Over the past 18 months, we have solved a lot of complex issues on how to store and search the data, and the end result is the ability to seamlessly zoom in from a view of years of data to a view with just a few minutes of data. The ability to present the data from different perspectives such as the source, the destination or even the attack itself, and then filter it rapidly to isolate a single attacker or attack from billions of packets.  These are the features that allow Packetloop to provide you with clear intelligence about your network.



Because Packetloop is delivered in the Cloud, we will be able to deliver new and exciting features and updates to you constantly. We have an exciting roadmap of new features and modules to share with you in the near future, and these will only serve to extract more value and intelligence from the data you have already uploaded to Packetloop.

I could carry on here for hours about features and benefits, but we are keen for Packetloop to speak for itself. We need to thank a lot of people for all the support and encouragement we have received from within the information security community globally, so thank you! Finally I would like to acknowledge the herculean efforts of the Packetloop team in creating and delivering such a wonderful product.

We hope you enjoy using Packetloop and we look forward to working closely with you to better understand the security of your network.

What's New in Packetloop 1.0.1!

0 comments Permalink Wednesday, February 13, 2013
This release is very special to us as it's our commercial release. For us it's the end of a tough yet enjoyable development process. We shipped, soooo happy!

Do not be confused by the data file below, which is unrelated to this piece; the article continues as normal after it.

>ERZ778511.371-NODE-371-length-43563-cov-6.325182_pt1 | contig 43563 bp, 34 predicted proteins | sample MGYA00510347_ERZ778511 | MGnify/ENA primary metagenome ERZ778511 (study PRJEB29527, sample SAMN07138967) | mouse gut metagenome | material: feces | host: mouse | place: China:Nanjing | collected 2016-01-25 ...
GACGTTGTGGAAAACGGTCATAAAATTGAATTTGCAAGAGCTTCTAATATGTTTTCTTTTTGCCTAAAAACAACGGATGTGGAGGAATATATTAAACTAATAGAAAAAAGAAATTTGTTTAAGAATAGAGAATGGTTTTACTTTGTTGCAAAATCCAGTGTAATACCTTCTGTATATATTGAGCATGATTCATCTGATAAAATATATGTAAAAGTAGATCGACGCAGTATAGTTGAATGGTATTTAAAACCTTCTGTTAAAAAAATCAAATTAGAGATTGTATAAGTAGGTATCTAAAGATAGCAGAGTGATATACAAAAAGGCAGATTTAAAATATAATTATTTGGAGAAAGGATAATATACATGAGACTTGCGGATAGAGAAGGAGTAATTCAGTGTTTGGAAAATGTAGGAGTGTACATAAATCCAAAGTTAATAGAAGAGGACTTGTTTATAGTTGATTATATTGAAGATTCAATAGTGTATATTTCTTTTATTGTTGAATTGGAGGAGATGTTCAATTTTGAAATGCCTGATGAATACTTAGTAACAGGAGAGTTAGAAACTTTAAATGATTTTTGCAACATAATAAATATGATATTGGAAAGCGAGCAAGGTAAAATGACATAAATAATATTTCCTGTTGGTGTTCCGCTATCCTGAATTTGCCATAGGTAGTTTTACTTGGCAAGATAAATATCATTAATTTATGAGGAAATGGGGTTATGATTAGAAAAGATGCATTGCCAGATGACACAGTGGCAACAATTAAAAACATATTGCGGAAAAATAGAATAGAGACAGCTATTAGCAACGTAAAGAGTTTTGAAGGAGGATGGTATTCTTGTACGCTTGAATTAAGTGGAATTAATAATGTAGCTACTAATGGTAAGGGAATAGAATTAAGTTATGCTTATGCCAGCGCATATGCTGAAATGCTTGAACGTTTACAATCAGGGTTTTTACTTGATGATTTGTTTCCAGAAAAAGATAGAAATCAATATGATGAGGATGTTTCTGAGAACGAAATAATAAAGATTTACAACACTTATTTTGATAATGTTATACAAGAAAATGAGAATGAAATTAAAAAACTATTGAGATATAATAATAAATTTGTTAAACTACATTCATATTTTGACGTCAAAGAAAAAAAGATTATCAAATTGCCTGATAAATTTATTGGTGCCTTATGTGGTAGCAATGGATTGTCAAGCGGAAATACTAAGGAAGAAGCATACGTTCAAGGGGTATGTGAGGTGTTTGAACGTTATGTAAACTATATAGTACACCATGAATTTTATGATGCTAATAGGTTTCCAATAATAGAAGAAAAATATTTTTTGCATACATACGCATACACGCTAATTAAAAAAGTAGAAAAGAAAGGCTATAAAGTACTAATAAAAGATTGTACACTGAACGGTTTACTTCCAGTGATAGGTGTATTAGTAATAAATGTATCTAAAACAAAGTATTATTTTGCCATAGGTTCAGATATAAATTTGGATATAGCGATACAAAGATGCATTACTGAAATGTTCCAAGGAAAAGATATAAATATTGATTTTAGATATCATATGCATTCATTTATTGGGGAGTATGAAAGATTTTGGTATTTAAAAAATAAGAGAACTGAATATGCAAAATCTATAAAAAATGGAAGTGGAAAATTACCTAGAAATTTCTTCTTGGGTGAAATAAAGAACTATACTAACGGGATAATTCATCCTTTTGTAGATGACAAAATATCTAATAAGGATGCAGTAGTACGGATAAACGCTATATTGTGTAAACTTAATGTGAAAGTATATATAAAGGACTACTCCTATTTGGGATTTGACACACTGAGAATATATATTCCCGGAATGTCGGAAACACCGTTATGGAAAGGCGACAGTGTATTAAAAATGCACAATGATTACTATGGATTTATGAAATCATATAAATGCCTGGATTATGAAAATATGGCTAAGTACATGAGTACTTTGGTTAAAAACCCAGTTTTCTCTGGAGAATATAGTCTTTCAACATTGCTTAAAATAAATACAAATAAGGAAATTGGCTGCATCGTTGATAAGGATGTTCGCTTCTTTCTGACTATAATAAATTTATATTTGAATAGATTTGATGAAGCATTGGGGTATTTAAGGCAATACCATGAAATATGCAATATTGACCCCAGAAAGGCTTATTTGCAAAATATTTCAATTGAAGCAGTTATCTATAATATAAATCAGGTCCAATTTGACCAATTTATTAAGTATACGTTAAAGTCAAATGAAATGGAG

It is important to note that the platform is sparkling new and you will need to sign up for a Free or Paid Account before accessing over 50GB of public datasets or uploading your own packet captures. Any Early Access or Beta accounts have been retired.

In this release we shipped the following features;
  • Redesigned User Interface and Experience
  • Customers can upload data via Web Upload and Send a Disk (up to 16TB!)
  • Live processing for smaller uploads.
  • The ability to delete packet captures after they are processed.

User Interface and Experience

Our first commercial version had to pop! We have gone through three user interface designs whilst in development - it's important to us and we hope you like the design. 

Packetloop "Metro" User Interface - more analytics, less wood panels.

The old user interface was starting to resembled a wood panelled station wagon and we wanted a clean analytics product look. So out went the bezels, the gradients and panels and in came a clean design that we call "metro" internally. It wasn't inspired at all by Microsoft or Windows 8 though ;)

We opened up a lot of space in the header, removing space taken up by features that are yet to ship and placing all functions in a pivot on the left hand side.

Feature Pivot
To provide even more space when you are working in the main visualization or the data panels when you scroll down the menu minimizes to give you more space to operate. It's a subtle and smart transition allowing data panels to be viewed while still rendering the entire main visualization.

Header minimised - more data panel with main visualization.

In the main visualization area we added a Zoom to Fit icon and what we call a Follow Annotation. Zoom to Fit used to be in the time period select box but you end up using it so much it deserved it's own button. Also the Follow Annotation tracks with your mouse pointer providing a clear understanding of key threat metrics. It's designed to be unobtrusive - not taking away from the main visualization but complementing it.